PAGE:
Mighty Ira movie review & film summary (2020)

Glasser’s life is chockfull of fascinating stories that he’s pleased to share with anyone who might benefit from them, and that includes this film’s trio of young directors, Chris Maltby, Nico Perrino and Aaron Reese. Their debut feature, “Mighty Ira,” is structured as a series of vignettes that, while worthwhile, never coalesce into a fully dimensional portrait of Glasser himself, nor a narrative that satisfies on its own terms. Eli B. Despres, Josh Kriegman and Elyse Steinberg’s excellent documentary, “The Fight,” from earlier this year, was granted unprecedented access into the ACLU’s headquarters, and was therefore able to provide a far richer look at the diverse array of cases taken on by the nonprofit organization. Not only does “Mighty Ira” reduce the ACLU’s century of trailblazing litigations to literal bullet points, it also frequently allows its own subject to get lost in the shuffle. So preoccupied does the film become with the notorious case of Frank Collin, the Illinois Nazi who asked the ACLU to defend his right to hold a rally in the Chicago suburb of Skokie in the late ’70s, that it could’ve easily been titled “Whiny Frank.” The most emotionally impactful footage is reserved for Ben Stern, a concentration camp survivor and Skokie resident whose entire family was killed in the Holocaust. 

The fact that Stern and Glasser ultimately became close friends is a testament to the latter man’s gift for listening to and respecting the views of those staunchly seated across the aisle from him. Perhaps the most purely enjoyable segment in the film details Glasser’s unlikely friendship with conservative pundit William F. Buckley, who relished the opportunity to debate the ACLU director on his show, “Firing Line.” Their mutual appreciation of intelligent discourse transcended their political affiliations, prompting them to find worth in one another’s viewpoints. Watching Buckley join Glasser in taking the subway to a baseball game, one can’t help being reminded of the many operas merrily attended by Ruth Bader Ginsburg and her fellow Supreme Court Justice Antonin Scalia, to whom she was diametrically opposed on almost every other topic. In a disarmingly humanistic interview excerpt, Buckley says that when he’s asked what “groups” he favors in society, his response is, “I like my friends,” because it cuts through the categorical qualifications typically used to divide us. 

Each chapter in the film is diverting on its own, but they often prove to be jarring when juxtaposed against one another, as the focus continuously shifts back to the ACLU’s controversial support of the Nazis’ right to hold their march in Skokie. Glasser firmly believed that by enabling governments to block speech they didn’t deem acceptable, that judgment would quickly extend to the progressive activism that his organization had championed from its inception. The insurance bond forced upon the Nazis to post in order to hold their rally could easily be imposed on any group, including the MLK Coalition that routinely marched through Marquette Park, the area located on Chicago’s southwest side that Collin was actually set on utilizing rather than the suburbs. During Glasser’s appearance on an episode of “Donahue,” a white audience member chastises him for supporting speech that conflicts with the preservation of “peaceful tranquility.” Glasser counters with the notion that civil rights marches could also be considered a disruption of that very tranquility, while a white supremacist seated next to him claims that if everyone had only listened to him, their tranquility would’ve been assured. The end coda to this story takes the form of an inevitable downward spiral: after winning their right in the courts to march in Skokie, Collin’s puny group of Nazis held their rally in Marquette Park instead, where the massive counter-protest coupled with rigorous police protection caused their racist vitriol to be swiftly drowned out, ultimately rendering them a punchline in “The Blues Brothers.” Collin, whose own father was Jewish, was removed from his post a year later after being sentenced to jail on charges of child molestation.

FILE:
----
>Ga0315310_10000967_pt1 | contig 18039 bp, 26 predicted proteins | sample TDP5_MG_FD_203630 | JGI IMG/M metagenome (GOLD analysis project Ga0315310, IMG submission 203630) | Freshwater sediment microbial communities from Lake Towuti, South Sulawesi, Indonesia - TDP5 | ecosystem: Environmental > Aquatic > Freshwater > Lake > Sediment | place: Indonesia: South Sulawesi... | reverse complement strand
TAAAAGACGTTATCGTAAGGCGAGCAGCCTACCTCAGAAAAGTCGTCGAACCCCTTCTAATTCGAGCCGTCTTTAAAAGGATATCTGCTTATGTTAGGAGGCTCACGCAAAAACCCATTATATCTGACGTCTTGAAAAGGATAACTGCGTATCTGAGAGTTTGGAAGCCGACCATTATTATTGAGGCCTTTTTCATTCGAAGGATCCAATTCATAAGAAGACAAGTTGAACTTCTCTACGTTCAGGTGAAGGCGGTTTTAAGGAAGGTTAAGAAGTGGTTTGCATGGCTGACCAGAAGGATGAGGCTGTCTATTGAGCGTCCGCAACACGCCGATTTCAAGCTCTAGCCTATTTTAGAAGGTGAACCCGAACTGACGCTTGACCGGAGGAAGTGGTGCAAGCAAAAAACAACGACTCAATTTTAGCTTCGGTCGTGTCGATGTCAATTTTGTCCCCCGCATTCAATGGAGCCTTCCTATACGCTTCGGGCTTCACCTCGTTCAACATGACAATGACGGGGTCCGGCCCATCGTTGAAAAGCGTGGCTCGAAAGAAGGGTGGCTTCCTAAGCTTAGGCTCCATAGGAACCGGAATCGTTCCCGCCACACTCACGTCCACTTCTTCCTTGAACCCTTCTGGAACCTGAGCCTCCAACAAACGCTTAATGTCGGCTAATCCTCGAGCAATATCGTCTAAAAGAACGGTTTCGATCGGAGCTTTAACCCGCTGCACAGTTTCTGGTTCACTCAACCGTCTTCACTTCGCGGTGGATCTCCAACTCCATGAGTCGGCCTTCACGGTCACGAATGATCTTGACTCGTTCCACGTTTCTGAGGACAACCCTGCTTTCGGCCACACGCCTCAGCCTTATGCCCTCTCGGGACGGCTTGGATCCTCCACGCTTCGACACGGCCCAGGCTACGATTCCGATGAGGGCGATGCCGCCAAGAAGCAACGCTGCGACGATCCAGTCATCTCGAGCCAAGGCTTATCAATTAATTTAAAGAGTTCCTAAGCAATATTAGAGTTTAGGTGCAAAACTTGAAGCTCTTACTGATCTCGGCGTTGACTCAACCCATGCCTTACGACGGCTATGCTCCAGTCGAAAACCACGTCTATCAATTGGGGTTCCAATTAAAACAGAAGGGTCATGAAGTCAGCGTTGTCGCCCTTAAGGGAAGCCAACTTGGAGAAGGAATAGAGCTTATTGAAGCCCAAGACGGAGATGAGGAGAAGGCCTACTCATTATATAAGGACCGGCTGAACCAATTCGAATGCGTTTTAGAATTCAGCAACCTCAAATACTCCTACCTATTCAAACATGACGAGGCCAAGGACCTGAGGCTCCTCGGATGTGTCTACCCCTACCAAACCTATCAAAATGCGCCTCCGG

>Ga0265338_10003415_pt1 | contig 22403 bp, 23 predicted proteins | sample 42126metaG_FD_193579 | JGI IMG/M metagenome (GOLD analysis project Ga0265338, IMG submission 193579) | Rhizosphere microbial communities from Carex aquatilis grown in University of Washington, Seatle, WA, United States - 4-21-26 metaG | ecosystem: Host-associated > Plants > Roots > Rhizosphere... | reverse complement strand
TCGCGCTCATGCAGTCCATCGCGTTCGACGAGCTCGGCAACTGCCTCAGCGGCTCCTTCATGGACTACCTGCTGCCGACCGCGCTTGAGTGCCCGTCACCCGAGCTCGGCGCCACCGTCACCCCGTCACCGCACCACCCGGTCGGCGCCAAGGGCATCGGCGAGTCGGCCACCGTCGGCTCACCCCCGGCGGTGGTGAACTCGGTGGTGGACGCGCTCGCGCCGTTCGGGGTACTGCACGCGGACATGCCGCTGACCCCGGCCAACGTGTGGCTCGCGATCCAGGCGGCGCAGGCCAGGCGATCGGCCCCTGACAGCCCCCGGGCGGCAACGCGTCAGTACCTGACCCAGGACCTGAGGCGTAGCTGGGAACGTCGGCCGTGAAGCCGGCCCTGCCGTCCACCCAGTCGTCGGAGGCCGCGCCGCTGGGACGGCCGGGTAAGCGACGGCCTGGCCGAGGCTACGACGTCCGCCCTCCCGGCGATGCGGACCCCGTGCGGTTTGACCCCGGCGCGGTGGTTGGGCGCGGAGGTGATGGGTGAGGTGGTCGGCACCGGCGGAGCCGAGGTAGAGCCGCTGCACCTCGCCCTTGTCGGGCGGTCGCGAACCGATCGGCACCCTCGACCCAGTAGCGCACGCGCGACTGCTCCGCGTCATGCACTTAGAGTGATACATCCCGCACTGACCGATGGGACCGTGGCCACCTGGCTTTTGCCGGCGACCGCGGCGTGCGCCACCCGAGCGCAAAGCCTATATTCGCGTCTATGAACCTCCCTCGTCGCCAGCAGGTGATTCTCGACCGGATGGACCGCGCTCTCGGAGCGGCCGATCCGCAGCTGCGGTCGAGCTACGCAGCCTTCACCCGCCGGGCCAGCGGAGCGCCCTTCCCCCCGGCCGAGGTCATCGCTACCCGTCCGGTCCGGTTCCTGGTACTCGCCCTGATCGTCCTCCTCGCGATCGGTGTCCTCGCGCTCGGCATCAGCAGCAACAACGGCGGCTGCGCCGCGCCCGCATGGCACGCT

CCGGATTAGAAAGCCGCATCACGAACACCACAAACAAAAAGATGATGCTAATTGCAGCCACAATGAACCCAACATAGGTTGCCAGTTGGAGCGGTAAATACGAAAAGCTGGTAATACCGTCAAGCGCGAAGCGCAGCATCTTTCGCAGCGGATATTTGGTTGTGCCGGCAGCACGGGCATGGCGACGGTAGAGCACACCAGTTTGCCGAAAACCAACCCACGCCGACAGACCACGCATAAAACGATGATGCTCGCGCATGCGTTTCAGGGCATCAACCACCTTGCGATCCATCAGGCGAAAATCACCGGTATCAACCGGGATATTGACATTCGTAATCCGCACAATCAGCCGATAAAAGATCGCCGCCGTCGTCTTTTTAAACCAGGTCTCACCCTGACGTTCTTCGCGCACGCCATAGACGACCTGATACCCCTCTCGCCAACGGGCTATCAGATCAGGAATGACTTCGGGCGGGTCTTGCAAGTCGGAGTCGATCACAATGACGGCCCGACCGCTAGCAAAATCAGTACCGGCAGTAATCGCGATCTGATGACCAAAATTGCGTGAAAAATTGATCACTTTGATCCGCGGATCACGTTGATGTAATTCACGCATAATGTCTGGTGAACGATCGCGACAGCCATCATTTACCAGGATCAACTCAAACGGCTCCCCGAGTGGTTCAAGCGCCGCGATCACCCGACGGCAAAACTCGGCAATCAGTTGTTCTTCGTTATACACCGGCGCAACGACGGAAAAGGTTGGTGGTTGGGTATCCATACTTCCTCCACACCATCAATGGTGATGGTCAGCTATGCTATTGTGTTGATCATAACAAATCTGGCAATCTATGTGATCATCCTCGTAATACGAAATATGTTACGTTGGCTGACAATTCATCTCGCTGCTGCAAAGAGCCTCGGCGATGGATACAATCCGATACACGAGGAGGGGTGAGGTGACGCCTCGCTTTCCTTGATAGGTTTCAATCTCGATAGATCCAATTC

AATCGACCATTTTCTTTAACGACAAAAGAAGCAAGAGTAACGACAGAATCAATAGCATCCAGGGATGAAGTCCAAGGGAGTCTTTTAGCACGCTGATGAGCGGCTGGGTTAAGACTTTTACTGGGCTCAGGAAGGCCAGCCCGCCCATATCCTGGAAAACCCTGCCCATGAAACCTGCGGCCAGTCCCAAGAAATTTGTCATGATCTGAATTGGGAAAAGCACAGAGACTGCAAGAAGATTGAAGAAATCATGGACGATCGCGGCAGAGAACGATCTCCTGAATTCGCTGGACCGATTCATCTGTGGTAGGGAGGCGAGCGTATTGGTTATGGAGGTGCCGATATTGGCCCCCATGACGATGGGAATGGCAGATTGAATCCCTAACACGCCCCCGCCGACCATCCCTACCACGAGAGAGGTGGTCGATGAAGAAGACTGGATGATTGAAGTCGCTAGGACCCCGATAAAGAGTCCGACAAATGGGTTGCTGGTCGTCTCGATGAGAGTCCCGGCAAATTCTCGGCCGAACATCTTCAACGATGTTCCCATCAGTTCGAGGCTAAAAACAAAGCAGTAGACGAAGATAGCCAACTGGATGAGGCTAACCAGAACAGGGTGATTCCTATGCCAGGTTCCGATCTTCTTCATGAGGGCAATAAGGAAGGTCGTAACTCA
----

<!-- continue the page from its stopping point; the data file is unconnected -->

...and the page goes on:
Source link

Subscribe to filmem newsletter and be the first to receive the latest news about Cinema, Music and Celebrities and official release of new Movies.

You have successfully subscribed to the newsletter

There was an error while trying to send your request. Please try again.

Filmem will use the information you provide on this form to be in touch with you and to provide updates and marketing.